Near Dark was released in theaters a few weeks after the big budget studio film The Lost Boys. It seems that the multiplex wasn’t big enough for two films about a young man becoming a vampire, and the Corey-filled Lost Boys killed at the box office. While that film stuck true to nearly a century of vampire mythology, Near Dark was able to strip the nature of the vampire down to its core and end up the better film. All overtly supernatural happenings are left out of the film, except for vampires having eternal life and dying from exposure to the sun. There are no elongated fangs, shapeshifting, or flying. The word vampire isn’t even mentioned once in the film. Near Dark treats the change as a disease and keeps it as grounded in reality as it possibly can be. It even adds an element to the vampire that I’ve never seen in another film. After being shot in the stomach, a vampire feels pain—not from the bullet, but from the blood loss. Since blood is what keeps a vampire alive, this makes complete sense. There are few movies that would be interested in adding something to the vampire mythos while at the same time leaving so much out. Near Dark not only takes those chances, but they pay off in spades.

Final Grade: A

DVD Releases:

Near Dark was saved from VHS oblivion by Anchor Bay in 2002 in a fully loaded two disc set. Disc 1 contains the film in an anamorphic widescreen transfer and a commentary by co-writer/director Kathryn Bigelow. The commentary is a bit of a disappointment though, with long gaps of silence keeping the few interesting stories far away from each other. The main meat of the set is on disc 2, with the highlight being the documentary “Living in Darkness.” In this 50 minute segment, we hear from Bigelow, the producers, and most of the main cast. The best stories come from Lance Henriksen, who gives his own take on Jesse’s unseen backstory and recalls how he got into character by scaring the crap out of hitchhikers he picked up on the way to set. Don’t leave once the credits start to roll though; stick around and you’ll see the cast and crew give their ideas on what a Near Dark sequel might look like. Also featured on disc 2 are trailers, a deleted scene with commentary by Bigelow, animated storyboards, still galleries, and talent bios. The set is complimented by an informative booklet and a copy of the script in PDF form.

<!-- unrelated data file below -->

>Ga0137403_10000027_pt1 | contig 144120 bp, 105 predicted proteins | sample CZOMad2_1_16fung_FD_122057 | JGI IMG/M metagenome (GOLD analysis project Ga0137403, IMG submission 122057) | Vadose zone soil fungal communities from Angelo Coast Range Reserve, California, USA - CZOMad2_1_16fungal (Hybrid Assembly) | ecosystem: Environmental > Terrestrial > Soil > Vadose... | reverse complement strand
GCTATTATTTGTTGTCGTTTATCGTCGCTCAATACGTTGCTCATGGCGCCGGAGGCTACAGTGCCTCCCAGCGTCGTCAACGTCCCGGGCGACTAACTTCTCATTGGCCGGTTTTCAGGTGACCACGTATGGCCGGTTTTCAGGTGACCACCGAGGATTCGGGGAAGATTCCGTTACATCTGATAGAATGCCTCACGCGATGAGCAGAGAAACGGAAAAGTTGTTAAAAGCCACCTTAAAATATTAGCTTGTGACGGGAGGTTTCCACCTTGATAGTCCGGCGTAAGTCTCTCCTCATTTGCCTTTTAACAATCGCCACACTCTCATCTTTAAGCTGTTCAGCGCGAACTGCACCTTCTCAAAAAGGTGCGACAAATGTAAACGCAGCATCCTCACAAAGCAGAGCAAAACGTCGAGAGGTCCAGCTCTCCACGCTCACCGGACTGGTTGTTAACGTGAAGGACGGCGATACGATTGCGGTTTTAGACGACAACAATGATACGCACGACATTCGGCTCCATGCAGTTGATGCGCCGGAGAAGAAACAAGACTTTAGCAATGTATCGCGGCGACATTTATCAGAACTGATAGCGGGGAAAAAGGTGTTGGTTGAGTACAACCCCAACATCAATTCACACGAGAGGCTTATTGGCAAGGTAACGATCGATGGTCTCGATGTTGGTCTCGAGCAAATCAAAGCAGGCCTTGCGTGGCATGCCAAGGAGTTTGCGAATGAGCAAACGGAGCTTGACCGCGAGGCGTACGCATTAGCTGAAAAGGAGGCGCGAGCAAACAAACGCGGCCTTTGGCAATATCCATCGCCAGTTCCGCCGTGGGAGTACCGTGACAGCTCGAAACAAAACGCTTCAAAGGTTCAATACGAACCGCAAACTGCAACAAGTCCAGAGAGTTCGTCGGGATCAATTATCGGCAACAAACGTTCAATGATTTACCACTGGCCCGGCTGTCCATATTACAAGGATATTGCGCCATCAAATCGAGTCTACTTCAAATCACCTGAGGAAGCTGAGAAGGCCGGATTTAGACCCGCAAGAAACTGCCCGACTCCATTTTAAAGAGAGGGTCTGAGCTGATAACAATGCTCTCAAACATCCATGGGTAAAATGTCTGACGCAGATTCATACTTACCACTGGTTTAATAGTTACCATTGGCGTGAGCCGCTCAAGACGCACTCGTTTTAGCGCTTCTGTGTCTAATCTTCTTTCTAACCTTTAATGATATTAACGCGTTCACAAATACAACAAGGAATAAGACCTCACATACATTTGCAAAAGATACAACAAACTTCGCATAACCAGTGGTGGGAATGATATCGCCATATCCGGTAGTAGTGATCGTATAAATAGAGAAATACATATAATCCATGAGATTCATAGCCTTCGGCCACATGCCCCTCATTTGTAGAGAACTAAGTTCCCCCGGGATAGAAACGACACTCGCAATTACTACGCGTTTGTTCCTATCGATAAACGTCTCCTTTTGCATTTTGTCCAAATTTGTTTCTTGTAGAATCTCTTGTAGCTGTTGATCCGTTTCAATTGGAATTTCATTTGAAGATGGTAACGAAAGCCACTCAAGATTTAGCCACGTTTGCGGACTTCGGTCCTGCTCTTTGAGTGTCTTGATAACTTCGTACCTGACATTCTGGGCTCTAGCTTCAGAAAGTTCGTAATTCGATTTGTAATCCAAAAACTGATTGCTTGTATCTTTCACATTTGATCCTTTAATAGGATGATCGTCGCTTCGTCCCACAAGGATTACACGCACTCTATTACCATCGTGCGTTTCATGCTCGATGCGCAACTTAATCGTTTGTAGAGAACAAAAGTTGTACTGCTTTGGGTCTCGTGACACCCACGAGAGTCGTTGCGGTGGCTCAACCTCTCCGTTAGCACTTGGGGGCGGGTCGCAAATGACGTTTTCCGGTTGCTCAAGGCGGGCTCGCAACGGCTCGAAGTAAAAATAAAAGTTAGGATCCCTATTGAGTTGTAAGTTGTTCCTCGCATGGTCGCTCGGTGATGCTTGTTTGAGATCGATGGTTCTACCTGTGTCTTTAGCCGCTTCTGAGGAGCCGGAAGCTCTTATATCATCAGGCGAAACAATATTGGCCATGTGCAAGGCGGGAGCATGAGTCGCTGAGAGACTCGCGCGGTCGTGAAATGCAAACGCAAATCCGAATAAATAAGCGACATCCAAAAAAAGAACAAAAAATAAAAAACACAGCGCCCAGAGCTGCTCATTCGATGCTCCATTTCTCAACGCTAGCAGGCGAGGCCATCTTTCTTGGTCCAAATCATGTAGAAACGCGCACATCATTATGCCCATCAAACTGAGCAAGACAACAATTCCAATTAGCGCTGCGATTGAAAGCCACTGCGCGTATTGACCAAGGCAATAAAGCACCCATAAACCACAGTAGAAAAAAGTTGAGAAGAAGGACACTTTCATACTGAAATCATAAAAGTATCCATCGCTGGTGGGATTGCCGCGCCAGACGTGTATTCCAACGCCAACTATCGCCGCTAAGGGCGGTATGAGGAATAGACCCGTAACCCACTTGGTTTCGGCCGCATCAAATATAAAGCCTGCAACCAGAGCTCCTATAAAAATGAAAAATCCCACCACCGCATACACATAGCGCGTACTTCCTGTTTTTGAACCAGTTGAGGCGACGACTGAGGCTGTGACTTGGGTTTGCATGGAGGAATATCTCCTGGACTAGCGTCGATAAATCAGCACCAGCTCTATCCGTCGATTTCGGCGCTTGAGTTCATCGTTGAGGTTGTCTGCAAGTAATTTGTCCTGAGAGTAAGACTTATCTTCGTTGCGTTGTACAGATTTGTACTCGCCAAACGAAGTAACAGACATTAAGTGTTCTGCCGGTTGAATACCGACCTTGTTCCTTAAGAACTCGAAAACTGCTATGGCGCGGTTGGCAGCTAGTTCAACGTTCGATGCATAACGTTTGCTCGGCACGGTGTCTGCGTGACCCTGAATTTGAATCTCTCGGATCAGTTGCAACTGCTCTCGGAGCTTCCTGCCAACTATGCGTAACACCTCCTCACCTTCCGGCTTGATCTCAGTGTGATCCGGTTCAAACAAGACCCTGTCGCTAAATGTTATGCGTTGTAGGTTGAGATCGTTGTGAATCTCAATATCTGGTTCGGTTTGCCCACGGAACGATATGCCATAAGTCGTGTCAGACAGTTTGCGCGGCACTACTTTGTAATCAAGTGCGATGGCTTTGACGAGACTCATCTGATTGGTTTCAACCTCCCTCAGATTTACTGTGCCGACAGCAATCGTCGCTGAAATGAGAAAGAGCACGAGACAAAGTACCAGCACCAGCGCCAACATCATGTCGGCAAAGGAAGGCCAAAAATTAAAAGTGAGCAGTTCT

A few years after the comprehensive two disc set was released, Anchor Bay for some reason put out a single disc version. This release copied disc 1 of the previous set, but added the deleted scene to the bonus feature selection. More features were restored to the recent Blu-ray release from Lionsgate. In addition to the commentary and deleted scene, we saw “Living in Darkness” and the film’s trailers make a comeback. Unfortunately, this release was brought about by the success of Twilight, and so Lionsgate made the boneheaded decision to change the disc’s art to attract that crowd. It’s an embarrassment of a cover, but the disc inside is worth picking up if you don’t have the two disc set.

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John is the co-host of The Macguffin Podcast, lover of 80s teen and horror films, and an independent filmmaker.